Statistical analysis

Means and standard deviations of the data obtained were calculated. Duncan's multiple range tests and multilinear regression tests with SAS 9.4 software (Cary, North Carolina) were used to determine the differences among different treatments.

Results and Discussion

Characterization of PU foam, recycled polyol, and cured adhesives

The decomposition of the PU foams involved intermolecular transesterification of the urethane bonds by a reaction of hydroxyl end groups with glycols (Ulrich et al. 1978). As the reaction progressed, the polyurethane bonds were gradually broken with the DEG and converted into the urethane oligomers (smaller fragments). The general properties of the recycled polyol compared with the commercial polyol (GP730) are shown in Table 3. The recycled polyol had a slightly higher hydroxyl number, viscosity, and pH value than GP730. Some additives (such as cross-linkers, chain extenders, and other polyols in minor amounts) included in the PU foam formulation might affect the hydroxyl number of the recycled polyol. Recycled polyol contained a certain amount of amine compounds, with an amine number of 3.23.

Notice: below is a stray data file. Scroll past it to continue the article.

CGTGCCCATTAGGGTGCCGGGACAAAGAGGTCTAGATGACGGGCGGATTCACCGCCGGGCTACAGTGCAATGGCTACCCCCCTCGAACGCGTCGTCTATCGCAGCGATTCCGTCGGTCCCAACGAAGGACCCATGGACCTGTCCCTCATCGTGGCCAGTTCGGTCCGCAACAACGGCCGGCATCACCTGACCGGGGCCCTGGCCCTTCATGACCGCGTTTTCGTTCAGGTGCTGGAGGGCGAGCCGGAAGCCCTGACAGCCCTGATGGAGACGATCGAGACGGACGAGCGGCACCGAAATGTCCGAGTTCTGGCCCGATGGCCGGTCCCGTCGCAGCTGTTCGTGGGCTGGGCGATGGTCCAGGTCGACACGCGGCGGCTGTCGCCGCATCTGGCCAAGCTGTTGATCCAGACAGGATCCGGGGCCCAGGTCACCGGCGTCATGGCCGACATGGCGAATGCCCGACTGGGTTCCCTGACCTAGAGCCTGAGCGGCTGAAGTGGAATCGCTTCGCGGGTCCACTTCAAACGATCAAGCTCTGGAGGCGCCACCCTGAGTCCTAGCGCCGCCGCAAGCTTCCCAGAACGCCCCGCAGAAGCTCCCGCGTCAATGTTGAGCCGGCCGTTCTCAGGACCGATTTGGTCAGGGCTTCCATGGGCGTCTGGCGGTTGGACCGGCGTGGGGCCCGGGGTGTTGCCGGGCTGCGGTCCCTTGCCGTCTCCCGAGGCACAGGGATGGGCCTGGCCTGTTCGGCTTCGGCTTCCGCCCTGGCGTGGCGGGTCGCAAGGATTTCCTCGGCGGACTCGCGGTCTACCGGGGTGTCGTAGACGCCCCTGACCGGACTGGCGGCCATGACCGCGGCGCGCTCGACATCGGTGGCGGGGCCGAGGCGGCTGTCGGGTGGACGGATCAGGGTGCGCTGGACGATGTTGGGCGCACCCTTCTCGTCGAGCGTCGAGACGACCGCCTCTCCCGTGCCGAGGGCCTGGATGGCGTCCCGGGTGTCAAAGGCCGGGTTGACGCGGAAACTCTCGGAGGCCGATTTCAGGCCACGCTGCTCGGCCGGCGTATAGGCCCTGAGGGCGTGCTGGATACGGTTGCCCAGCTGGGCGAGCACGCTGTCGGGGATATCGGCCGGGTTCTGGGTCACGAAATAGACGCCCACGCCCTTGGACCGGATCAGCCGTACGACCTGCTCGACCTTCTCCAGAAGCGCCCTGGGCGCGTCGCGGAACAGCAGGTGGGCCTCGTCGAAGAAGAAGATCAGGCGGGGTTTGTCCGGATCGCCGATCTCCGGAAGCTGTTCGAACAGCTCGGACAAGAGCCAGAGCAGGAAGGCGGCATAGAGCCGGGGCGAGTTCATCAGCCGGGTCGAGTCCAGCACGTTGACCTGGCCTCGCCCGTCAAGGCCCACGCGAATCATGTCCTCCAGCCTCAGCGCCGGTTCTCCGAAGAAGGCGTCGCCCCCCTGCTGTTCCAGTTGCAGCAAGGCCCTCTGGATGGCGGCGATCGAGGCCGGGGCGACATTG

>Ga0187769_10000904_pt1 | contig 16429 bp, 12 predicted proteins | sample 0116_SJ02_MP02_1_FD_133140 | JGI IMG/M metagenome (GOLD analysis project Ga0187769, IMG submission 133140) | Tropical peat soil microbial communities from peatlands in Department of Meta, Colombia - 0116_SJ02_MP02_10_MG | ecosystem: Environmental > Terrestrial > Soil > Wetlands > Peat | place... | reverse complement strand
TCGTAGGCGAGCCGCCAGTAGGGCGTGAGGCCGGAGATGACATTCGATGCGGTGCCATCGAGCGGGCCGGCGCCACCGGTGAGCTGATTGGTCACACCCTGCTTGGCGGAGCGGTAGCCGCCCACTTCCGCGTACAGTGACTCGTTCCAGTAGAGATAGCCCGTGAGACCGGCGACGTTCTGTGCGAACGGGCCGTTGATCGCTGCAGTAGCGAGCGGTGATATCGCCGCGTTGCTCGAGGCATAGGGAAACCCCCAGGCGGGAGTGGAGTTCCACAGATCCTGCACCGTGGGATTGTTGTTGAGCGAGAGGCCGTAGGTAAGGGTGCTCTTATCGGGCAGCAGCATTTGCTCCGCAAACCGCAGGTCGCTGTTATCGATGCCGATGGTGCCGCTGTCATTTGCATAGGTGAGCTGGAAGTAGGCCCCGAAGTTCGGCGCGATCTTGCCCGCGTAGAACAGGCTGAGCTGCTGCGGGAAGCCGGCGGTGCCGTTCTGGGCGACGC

The chemical composition of the ground PU foam powders was characterized by FT-IR (Fig. 1). The absorption bands at 1,720 and 1,537 [cm.sup.-1] correspond to the urethane carbonyl group (C=O in -NH-CO-O-) stretching and N-H bending vibration, respectively. The absorption bands at 1,662 and 3,310 [cm.sup.-1] correspond to the urea carbonyl group (C=O in -NH-CO-NH-) and the stretching vibration of N-H groups, respectively. These groups are the products from the reaction between isocyanate and water (Wu et al. 2003, Wang and Chen 2006, Kwon et al. 2007, Bene et al. 2012). The absorption band at 1,450 [cm.sup.-1], corresponding to the aromatic ring, indicated the possible aromatic source of the isocyanate as one of the raw materials in the preparation of PU foams (Lee et al. 2005).